Braden Kapteyn Feature: More than One Way to Win

May 7, 2009

By: Eric Lindsey, UK Media Relations

One minute Braden Kapteyn was digging his feet in the batter's circle at Cliff Hagan Stadium staring down ace Tennessee hurler Bryan Morgado on the mound. Minutes later, Kapteyn found himself on the opposite end of the matchup, 60 feet away from the batter's circle, gassing 96 mph fastballs past the Volunteer hitters.

It's a role Kapteyn has flourished in this year as a freshman on the UK baseball team. On an average night, one can see Kapteyn play anywhere from the designated hitter to first base to the mound, often times playing multiple roles a night.

That was once again the case this weekend against Tennessee. On Friday, Kapteyn went 2-for-4 at the dish with an RBI before taking over for James Paxton in the ninth inning. The next night, the Lansing, Ill., native was back at the plate for two more at-bats before coming in for some mop-up duty in the eighth.

The two-way player didn't see the bump on Sunday, but UK didn't need him to take the ball. Kapteyn provided all the help the Wildcats needed with a tie-breaking grand slam in the fifth inning to give UK an important series win as it pursues a spot in the Southeastern Conference Tournament.

"He's willing to do whatever we need to have done," head coach Gary Henderson said. "He's a guy that looks to be successful as opposed to a guy that makes excuses at how hard it is to play first base or designated hitter or long relief or short relief, he doesn't make those excuses.

"He's just a guy that looks to be successful and tries to get better. I think those types of qualities are important in a two-way player because it's so hard to do. That's why you don't see many of them."

Two-way players are rare the higher the level you go in baseball. There are a few sprinkled throughout college baseball, but in the majors, besides a few exceptions like the Cincinnati Reds' Micah Owings, they're an extinct breed.

Before college, Kapteyn came up as more of hitter and infielder. He pitched on spot duty for his high school team, but he said he enjoyed hitting more than pitching and considered that his stronger suit.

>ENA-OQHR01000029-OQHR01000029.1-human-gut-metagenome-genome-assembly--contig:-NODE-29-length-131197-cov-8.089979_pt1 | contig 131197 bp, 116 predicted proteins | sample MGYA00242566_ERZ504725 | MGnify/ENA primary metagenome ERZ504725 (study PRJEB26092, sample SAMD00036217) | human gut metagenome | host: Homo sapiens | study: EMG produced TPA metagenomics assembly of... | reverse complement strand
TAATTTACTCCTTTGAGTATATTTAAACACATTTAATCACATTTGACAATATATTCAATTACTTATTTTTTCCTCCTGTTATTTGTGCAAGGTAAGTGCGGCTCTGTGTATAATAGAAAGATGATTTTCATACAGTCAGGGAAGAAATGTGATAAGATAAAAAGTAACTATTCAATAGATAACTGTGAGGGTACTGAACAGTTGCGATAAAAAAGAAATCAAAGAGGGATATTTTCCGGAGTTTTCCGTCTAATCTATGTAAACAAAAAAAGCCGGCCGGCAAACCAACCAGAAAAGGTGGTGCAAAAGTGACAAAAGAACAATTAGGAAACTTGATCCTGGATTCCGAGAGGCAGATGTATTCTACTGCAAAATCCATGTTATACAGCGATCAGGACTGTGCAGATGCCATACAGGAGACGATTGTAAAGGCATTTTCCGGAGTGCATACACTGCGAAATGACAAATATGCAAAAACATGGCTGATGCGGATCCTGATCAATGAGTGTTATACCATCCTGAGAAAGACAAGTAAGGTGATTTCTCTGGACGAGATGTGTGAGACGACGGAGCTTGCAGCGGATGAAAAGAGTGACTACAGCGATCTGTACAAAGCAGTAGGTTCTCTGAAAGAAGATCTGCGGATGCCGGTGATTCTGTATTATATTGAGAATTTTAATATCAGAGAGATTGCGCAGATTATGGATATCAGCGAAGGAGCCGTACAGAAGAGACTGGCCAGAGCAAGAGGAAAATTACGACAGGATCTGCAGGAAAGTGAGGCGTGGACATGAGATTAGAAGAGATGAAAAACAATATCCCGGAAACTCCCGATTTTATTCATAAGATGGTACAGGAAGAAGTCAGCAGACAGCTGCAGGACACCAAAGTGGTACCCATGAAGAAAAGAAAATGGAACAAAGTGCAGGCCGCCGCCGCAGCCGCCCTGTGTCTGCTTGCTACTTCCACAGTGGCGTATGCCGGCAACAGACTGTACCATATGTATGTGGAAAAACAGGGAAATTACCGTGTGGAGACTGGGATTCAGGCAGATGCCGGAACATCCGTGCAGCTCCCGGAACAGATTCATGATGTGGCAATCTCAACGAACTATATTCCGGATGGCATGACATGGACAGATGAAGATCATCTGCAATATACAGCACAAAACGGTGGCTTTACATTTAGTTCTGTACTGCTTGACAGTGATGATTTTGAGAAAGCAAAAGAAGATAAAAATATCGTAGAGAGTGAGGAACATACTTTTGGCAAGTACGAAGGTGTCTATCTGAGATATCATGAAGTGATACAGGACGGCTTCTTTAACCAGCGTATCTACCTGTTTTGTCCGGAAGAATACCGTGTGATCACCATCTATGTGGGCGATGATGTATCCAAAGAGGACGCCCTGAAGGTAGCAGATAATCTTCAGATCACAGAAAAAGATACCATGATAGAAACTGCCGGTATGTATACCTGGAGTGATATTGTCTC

"The pitching thing is more of just a bonus," Kapteyn said.

But it might be his biggest asset. There's no disputing Kapteyn can hit - he's batting .314 on the year with three home runs and 20 RBI, mainly in the designated hitter role - but his future may lie with his talent on the mound, although Henderson said it's way too early to tell.

Kapteyn throws mid-to-high 90 mph fastball and a changeup, but his best pitch is a nasty slider, which can be downright unhittable when it's working (just ask Louisville, who Kapteyn stifled in the first meeting).

The hard-throwing righty is 3-0 on the season with four saves in 20 appearances. His ERA is high at 6.28, but if you take out a few short, rough outings, Kapteyn's ERA is actually 3.13. More importantly, Kapteyn has become a much-needed rock in a thinly stretched bullpen.

"All you've got to do is look at how often he's pitching and where's he's pitching to see how important he is," Henderson said.

He's been getting the ball most of the time at the end of the game as the team's closer.

"Kapteyn has fulfilled that role and done a really good job doing it, especially considering the fact that he's a freshman," Henderson said. "It's very, very rare. In fact, I'm going to say it's extremely rare to watch a freshman close in college baseball."

But in a day and age when two-way players are all but gone, Kapteyn has defined the role of a rare player. It's a role few people can fulfill, Henderson said.

"The two-way part and the versatility are great, but they are secondary in terms of the importance of what he brings," the first-year skipper said. "I'm real glad that he does both and that he's good at both and I think he's going to continue to get better at both, but I think his outstanding qualities are his attitude, his approach and his work ethic. I think those are exceptional."

Without those, Kapteyn likely wouldn't last as a two-way player because of the vastly different demands that it takes to be a successful hitter and pitcher. It can be mentally taxing to be playing first base one minute, and then get the nod from Henderson to start warming up on the mound the next minute.

But Kapteyn seems to be taking it all in stride.

"I find that the game is pretty similar no matter what," Kapteyn said. "A lot of things go along mentally, so you prepare the same way. It's different in the game, but you get used to it."

Playing both ways does have its advantages though. Playing from both sides of the plate, Kapteyn can get a better feel of what the pitcher is thinking when he is hitting and vice versa.

"I feel like I know what the pitcher might be thinking a little bit more about what they're trying to do, but it doesn't make hitting any easier," Kapteyn said.

Based on what he's done so far this season, he could have fooled us.